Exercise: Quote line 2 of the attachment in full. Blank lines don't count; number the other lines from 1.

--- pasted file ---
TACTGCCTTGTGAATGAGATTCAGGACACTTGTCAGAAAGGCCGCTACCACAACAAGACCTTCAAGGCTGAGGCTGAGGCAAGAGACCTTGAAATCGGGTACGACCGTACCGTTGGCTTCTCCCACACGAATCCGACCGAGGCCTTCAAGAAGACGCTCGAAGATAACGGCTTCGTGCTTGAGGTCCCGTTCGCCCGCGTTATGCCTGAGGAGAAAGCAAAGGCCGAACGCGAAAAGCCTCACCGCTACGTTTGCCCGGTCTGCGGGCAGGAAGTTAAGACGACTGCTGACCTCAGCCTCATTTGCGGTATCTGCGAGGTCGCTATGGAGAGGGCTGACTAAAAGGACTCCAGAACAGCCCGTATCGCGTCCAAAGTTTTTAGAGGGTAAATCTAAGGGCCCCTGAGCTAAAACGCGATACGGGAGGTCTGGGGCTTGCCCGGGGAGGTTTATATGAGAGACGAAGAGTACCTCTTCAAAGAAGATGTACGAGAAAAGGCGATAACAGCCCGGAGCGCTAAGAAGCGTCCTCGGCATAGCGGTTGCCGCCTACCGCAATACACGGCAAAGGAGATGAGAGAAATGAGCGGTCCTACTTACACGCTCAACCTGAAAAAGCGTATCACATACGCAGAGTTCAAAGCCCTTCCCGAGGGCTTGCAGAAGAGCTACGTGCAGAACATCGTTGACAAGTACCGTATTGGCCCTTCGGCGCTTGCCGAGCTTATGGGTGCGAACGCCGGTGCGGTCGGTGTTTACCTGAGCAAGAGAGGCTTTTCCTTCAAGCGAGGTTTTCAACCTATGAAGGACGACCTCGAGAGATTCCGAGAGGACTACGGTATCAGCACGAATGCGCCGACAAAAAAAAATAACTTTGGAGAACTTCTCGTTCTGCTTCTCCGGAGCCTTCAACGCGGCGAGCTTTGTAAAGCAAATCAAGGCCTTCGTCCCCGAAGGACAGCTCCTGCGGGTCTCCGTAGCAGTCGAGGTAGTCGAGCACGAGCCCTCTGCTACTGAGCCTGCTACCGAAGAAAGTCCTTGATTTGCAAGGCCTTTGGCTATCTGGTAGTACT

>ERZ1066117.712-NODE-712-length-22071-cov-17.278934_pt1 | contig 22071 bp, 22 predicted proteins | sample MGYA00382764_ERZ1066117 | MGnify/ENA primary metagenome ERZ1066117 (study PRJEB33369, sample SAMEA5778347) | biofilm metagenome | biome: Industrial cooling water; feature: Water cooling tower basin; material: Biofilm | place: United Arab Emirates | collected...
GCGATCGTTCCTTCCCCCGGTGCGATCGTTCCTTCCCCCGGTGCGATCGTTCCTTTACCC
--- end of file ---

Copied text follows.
>ERZ1066117.712-NODE-712-length-22071-cov-17.278934_pt1 | contig 22071 bp, 22 predicted proteins | sample MGYA00382764_ERZ1066117 | MGnify/ENA primary metagenome ERZ1066117 (study PRJEB33369, sample SAMEA5778347) | biofilm metagenome | biome: Industrial cooling water; feature: Water cooling tower basin; material: Biofilm | place: United Arab Emirates | collected...